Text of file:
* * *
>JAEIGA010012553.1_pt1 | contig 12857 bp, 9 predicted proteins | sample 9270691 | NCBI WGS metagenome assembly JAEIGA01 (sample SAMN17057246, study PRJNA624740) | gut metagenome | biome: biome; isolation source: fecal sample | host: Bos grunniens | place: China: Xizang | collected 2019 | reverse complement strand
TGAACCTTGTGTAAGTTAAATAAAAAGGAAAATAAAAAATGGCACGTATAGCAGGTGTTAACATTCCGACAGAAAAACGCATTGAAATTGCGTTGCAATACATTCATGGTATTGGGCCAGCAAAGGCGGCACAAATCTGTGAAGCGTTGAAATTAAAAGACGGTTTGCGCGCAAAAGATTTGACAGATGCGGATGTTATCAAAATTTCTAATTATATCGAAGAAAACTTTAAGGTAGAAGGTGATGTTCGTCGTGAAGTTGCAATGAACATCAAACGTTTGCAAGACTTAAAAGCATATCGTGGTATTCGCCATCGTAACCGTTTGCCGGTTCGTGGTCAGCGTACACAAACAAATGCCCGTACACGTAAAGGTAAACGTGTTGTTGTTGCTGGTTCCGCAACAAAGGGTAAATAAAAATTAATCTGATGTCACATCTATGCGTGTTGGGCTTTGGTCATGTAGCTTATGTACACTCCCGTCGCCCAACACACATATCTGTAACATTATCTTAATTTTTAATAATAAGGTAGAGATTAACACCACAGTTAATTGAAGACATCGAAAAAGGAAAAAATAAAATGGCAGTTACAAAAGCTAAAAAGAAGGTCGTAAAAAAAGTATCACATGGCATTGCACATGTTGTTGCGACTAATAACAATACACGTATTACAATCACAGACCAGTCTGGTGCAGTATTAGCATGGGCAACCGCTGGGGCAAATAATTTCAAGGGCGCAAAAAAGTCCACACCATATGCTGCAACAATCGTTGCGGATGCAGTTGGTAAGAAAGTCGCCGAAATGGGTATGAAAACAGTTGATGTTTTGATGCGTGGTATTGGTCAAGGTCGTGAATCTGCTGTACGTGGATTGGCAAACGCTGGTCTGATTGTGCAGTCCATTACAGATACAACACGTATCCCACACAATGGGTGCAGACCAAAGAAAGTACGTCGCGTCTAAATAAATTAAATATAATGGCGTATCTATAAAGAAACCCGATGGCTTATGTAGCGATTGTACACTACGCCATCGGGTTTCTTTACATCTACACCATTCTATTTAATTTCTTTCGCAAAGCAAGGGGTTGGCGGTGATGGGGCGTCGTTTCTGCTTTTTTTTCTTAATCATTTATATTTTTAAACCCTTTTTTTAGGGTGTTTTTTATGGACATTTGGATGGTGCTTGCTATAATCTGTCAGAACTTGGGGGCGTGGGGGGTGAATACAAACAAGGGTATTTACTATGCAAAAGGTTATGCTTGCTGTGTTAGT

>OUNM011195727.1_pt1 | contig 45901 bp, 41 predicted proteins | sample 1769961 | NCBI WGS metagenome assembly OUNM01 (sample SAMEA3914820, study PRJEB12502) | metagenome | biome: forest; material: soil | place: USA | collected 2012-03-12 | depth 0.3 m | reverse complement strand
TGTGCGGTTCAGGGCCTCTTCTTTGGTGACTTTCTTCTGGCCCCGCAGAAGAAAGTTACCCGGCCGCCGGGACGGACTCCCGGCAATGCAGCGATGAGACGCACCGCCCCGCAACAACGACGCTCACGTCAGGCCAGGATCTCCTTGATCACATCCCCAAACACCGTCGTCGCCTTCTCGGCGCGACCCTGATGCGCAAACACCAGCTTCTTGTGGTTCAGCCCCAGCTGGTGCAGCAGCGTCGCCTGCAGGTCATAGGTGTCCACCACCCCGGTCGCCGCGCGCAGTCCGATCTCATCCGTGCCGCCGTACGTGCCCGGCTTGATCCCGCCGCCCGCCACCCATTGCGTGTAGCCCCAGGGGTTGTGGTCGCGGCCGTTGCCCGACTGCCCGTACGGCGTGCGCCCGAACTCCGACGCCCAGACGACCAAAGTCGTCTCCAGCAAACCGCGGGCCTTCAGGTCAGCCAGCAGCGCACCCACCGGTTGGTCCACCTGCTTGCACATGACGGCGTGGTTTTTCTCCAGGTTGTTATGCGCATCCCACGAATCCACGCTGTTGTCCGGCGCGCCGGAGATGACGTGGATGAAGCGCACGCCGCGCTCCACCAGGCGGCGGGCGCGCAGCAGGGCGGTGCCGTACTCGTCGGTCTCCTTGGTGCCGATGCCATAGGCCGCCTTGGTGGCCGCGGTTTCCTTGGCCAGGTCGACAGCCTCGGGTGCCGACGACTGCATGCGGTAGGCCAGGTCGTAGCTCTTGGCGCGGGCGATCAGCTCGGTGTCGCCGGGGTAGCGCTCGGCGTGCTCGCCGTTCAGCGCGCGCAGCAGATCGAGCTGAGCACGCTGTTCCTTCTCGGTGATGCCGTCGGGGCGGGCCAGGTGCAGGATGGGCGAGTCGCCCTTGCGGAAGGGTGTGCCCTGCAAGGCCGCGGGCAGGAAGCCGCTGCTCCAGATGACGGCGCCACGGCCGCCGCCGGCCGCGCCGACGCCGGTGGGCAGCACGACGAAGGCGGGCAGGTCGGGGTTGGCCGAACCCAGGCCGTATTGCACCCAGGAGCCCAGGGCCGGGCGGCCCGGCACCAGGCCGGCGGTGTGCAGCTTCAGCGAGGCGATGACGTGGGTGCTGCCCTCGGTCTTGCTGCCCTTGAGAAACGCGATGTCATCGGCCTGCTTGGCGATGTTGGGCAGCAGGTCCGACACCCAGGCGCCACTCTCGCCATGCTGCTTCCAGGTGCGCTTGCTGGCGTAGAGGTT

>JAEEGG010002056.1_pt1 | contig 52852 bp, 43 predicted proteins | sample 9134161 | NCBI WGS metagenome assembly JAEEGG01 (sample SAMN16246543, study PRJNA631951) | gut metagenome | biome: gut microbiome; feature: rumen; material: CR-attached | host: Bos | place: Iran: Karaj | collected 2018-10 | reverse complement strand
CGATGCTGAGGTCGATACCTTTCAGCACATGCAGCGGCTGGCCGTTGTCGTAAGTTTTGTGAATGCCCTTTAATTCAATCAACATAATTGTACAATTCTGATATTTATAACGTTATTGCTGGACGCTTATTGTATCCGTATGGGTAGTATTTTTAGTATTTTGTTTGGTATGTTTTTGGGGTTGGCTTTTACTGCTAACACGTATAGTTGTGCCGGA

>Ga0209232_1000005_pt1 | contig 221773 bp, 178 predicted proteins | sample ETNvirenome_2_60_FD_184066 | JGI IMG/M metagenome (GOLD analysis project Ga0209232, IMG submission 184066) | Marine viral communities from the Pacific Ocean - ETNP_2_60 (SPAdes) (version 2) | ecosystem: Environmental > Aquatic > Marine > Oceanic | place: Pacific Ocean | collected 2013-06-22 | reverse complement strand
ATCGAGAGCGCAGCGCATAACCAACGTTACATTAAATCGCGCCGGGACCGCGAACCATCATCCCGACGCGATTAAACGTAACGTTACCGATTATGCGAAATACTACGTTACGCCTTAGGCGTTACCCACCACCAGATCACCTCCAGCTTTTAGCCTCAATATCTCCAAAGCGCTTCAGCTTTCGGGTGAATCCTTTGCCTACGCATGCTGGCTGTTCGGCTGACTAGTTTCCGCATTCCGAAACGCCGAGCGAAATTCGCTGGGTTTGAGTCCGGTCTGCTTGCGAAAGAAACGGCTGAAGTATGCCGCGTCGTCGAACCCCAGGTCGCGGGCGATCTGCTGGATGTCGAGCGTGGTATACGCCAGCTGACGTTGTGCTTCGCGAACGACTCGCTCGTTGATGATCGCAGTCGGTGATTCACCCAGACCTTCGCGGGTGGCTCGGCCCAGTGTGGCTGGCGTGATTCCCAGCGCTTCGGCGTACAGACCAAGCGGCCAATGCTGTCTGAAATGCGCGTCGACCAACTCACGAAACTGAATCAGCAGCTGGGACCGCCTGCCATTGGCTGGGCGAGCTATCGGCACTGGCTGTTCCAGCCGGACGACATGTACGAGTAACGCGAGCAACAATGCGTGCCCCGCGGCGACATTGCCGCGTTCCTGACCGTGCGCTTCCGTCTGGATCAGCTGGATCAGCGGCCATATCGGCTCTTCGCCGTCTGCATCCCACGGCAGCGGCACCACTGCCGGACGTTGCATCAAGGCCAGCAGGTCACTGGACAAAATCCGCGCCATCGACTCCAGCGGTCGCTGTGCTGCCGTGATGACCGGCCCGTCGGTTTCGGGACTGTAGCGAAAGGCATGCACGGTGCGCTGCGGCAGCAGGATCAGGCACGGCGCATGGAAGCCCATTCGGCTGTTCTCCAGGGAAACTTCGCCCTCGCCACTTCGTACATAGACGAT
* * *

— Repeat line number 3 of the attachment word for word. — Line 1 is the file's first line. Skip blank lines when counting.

>OUNM011195727.1_pt1 | contig 45901 bp, 41 predicted proteins | sample 1769961 | NCBI WGS metagenome assembly OUNM01 (sample SAMEA3914820, study PRJEB12502) | metagenome | biome: forest; material: soil | place: USA | collected 2012-03-12 | depth 0.3 m | reverse complement strand